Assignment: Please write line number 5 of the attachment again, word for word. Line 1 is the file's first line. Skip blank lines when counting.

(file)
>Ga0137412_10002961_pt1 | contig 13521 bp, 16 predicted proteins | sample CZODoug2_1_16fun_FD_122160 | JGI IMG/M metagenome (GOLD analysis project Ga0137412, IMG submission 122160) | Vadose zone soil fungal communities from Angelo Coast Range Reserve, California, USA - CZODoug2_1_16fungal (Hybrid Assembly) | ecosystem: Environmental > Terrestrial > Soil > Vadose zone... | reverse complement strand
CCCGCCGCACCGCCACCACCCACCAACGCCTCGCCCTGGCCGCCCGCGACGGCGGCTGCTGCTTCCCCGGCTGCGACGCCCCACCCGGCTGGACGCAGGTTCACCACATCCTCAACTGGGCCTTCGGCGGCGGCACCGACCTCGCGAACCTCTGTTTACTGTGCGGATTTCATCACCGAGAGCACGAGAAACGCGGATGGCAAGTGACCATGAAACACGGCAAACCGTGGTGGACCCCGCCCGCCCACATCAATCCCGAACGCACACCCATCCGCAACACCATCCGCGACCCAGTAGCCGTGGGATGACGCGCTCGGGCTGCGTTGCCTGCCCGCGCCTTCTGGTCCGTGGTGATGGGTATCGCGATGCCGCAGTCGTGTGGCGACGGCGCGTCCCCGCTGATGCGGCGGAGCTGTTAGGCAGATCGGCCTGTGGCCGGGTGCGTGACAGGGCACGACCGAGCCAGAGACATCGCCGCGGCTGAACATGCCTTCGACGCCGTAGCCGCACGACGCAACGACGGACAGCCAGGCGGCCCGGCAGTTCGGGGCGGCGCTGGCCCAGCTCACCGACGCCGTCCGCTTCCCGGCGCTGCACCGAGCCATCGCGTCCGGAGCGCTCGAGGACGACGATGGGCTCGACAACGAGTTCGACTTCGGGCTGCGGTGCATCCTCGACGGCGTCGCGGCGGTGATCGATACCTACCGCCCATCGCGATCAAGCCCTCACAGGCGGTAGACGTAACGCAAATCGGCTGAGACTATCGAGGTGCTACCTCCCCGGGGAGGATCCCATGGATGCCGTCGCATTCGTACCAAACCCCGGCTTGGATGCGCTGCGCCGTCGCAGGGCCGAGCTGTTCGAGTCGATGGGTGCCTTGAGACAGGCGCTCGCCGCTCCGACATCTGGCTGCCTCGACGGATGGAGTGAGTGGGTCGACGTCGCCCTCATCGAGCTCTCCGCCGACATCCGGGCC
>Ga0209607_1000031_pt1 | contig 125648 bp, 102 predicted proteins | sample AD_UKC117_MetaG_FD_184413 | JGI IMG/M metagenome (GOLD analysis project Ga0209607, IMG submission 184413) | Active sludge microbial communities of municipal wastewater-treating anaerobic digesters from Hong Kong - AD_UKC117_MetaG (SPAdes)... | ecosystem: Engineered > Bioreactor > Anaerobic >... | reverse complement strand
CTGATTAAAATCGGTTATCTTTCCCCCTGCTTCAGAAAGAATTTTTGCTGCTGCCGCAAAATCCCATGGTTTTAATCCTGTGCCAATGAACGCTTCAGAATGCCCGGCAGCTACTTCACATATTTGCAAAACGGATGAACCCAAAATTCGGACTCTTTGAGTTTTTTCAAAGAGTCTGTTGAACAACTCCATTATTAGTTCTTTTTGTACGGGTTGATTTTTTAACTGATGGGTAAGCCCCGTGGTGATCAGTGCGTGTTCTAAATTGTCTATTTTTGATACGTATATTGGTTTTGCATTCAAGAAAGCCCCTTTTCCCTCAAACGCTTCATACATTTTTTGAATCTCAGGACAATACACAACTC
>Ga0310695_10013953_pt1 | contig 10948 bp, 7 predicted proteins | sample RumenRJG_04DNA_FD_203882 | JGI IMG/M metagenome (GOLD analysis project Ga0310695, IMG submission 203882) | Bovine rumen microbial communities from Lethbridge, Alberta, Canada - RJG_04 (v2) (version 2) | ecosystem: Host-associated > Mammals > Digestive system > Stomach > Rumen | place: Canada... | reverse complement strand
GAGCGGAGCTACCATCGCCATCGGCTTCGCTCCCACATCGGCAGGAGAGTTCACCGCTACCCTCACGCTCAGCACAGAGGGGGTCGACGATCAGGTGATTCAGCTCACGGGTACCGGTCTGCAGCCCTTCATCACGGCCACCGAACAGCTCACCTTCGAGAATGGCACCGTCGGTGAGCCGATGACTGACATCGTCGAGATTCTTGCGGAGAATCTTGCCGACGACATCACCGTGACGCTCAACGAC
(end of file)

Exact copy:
>Ga0310695_10013953_pt1 | contig 10948 bp, 7 predicted proteins | sample RumenRJG_04DNA_FD_203882 | JGI IMG/M metagenome (GOLD analysis project Ga0310695, IMG submission 203882) | Bovine rumen microbial communities from Lethbridge, Alberta, Canada - RJG_04 (v2) (version 2) | ecosystem: Host-associated > Mammals > Digestive system > Stomach > Rumen | place: Canada... | reverse complement strand